A Dead Sea Scrolls scholar might be driven to drink in an attempt to make sense of Chapter 138, Section 34 of state law, a much-amended, contradictory and confusing statute that attempts to explain when a 21-year-old can drink legally, and under what circumstances, if any. An anticipated state Supreme Judicial Court ruling may introduce some clarity, but regardless, the scribes of Beacon Hill need to give the statute a re-look and a rewrite.
The key second sentence of the statute is 225 words in length (for purposes of comparison, this editorial is 353 words in length) and repeated readings only make it more confusing. According to Jim Therrien's story on the front page of Sunday's Eagle, the statute has long puzzled parents, lawyers and judges. The website procon.org lists Massachusetts as one of 11 states where a parent can buy an underage child a drink in a tavern or serve them alcohol at home, and while the statute is so confusing, this interpretation, along with its opposite, can be defended, parents and taverns do so at considerable risk.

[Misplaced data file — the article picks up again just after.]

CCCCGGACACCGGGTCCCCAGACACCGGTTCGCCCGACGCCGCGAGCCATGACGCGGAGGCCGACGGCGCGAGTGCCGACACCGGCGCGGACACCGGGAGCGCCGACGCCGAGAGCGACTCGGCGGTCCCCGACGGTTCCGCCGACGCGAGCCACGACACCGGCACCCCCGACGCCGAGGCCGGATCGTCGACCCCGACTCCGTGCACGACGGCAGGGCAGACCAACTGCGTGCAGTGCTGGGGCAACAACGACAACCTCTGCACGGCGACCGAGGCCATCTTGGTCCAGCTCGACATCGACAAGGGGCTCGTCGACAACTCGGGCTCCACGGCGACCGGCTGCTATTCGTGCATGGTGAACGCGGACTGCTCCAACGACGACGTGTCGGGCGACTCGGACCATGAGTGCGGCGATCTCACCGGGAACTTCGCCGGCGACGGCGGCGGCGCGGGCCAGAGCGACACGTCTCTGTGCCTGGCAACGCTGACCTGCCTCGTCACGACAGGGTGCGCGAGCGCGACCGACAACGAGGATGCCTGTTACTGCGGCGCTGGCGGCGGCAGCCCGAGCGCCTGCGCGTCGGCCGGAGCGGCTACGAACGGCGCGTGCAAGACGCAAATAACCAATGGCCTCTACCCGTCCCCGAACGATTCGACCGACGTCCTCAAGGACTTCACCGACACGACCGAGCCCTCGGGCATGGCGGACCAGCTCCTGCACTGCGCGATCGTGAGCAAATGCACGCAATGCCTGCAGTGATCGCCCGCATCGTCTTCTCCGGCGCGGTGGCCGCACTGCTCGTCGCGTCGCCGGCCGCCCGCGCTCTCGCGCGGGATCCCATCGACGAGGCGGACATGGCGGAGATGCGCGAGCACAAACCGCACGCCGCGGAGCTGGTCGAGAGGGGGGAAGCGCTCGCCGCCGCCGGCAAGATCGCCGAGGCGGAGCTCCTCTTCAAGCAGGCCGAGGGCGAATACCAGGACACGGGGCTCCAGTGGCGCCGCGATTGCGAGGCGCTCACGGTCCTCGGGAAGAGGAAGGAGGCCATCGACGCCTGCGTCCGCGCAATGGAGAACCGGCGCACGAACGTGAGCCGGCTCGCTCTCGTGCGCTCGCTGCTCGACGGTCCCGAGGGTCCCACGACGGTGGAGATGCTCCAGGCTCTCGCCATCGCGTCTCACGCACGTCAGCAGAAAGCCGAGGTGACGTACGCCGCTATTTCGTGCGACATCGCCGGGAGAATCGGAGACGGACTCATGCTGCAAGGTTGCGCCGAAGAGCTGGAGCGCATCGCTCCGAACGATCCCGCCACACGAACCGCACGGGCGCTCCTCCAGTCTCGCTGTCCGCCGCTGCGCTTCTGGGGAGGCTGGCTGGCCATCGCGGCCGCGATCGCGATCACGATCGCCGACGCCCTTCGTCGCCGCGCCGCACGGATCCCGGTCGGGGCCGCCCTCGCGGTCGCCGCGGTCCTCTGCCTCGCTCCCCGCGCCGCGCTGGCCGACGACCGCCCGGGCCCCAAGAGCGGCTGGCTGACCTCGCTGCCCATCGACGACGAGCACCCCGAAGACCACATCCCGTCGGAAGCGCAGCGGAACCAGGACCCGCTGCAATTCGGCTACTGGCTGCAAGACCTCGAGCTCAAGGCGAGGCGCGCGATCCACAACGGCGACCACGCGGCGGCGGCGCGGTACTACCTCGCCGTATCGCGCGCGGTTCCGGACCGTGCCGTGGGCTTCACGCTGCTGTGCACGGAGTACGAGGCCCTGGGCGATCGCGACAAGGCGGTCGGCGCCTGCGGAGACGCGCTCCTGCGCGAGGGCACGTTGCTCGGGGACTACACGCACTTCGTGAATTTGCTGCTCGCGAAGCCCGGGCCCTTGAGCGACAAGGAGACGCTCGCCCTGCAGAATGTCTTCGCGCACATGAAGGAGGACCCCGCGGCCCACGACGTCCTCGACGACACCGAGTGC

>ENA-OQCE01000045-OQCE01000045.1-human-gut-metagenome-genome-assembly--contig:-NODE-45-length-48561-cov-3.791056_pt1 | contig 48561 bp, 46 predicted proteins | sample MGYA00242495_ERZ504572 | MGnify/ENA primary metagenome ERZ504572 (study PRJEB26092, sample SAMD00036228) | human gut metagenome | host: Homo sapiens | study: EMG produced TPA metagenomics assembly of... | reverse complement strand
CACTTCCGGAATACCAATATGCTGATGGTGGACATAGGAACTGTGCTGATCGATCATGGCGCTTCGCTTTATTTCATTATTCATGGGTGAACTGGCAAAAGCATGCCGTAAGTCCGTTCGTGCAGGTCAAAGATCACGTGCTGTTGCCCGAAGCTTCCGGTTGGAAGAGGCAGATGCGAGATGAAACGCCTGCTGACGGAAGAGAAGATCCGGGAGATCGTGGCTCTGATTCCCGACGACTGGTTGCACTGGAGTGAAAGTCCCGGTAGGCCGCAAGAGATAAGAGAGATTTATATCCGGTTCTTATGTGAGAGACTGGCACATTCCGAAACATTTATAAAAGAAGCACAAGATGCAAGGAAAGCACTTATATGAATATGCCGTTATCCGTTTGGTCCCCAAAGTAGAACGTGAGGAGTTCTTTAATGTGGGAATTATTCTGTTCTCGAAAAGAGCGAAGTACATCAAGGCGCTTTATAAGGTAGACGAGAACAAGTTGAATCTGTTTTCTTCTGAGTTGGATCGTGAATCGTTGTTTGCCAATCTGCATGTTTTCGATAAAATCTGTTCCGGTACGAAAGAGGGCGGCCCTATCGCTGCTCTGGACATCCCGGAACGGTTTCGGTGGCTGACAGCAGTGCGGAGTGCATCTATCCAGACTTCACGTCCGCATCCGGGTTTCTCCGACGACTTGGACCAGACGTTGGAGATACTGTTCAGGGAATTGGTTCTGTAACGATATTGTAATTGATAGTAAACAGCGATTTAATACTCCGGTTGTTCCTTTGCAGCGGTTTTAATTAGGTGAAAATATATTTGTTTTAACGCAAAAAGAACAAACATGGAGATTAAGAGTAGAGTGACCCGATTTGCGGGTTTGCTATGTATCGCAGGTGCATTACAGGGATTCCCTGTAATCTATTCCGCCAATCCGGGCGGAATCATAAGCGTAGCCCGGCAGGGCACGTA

The state SJC heard arguments last month from a Boston attorney whose client was convicted in Middlesex Superior Court of contributing to the delinquency of a minor because he allegedly "delivered" alcohol bought at a package store to his underage daughter. The case hinges on whether "delivering" alcohol, which could mean commercial delivery of alcohol by a store or distributor, is the same as "furnishing" or "procuring," which may be legal under the statute.
At best, the SJC will make the law marginally less murky. Lawmakers could do better by trashing Section 34 and simply banning the consumption of alcohol by anyone under the age of 21 under any and all imaginable circumstances. Delivering, furnishing, procuring and other permutations would all be illegal. Until that day comes, parents and purveyors of alcohol should err on the side of caution. If there is any doubt, don't do it.